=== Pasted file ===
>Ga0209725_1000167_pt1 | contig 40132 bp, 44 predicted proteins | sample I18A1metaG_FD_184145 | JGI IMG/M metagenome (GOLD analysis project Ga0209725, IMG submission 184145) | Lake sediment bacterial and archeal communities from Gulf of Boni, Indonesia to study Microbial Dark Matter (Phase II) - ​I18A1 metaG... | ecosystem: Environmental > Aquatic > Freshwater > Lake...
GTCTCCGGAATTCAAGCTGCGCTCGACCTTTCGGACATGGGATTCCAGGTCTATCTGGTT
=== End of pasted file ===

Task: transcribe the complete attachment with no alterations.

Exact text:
>Ga0209725_1000167_pt1 | contig 40132 bp, 44 predicted proteins | sample I18A1metaG_FD_184145 | JGI IMG/M metagenome (GOLD analysis project Ga0209725, IMG submission 184145) | Lake sediment bacterial and archeal communities from Gulf of Boni, Indonesia to study Microbial Dark Matter (Phase II) - ​I18A1 metaG... | ecosystem: Environmental > Aquatic > Freshwater > Lake...
GTCTCCGGAATTCAAGCTGCGCTCGACCTTTCGGACATGGGATTCCAGGTCTATCTGGTT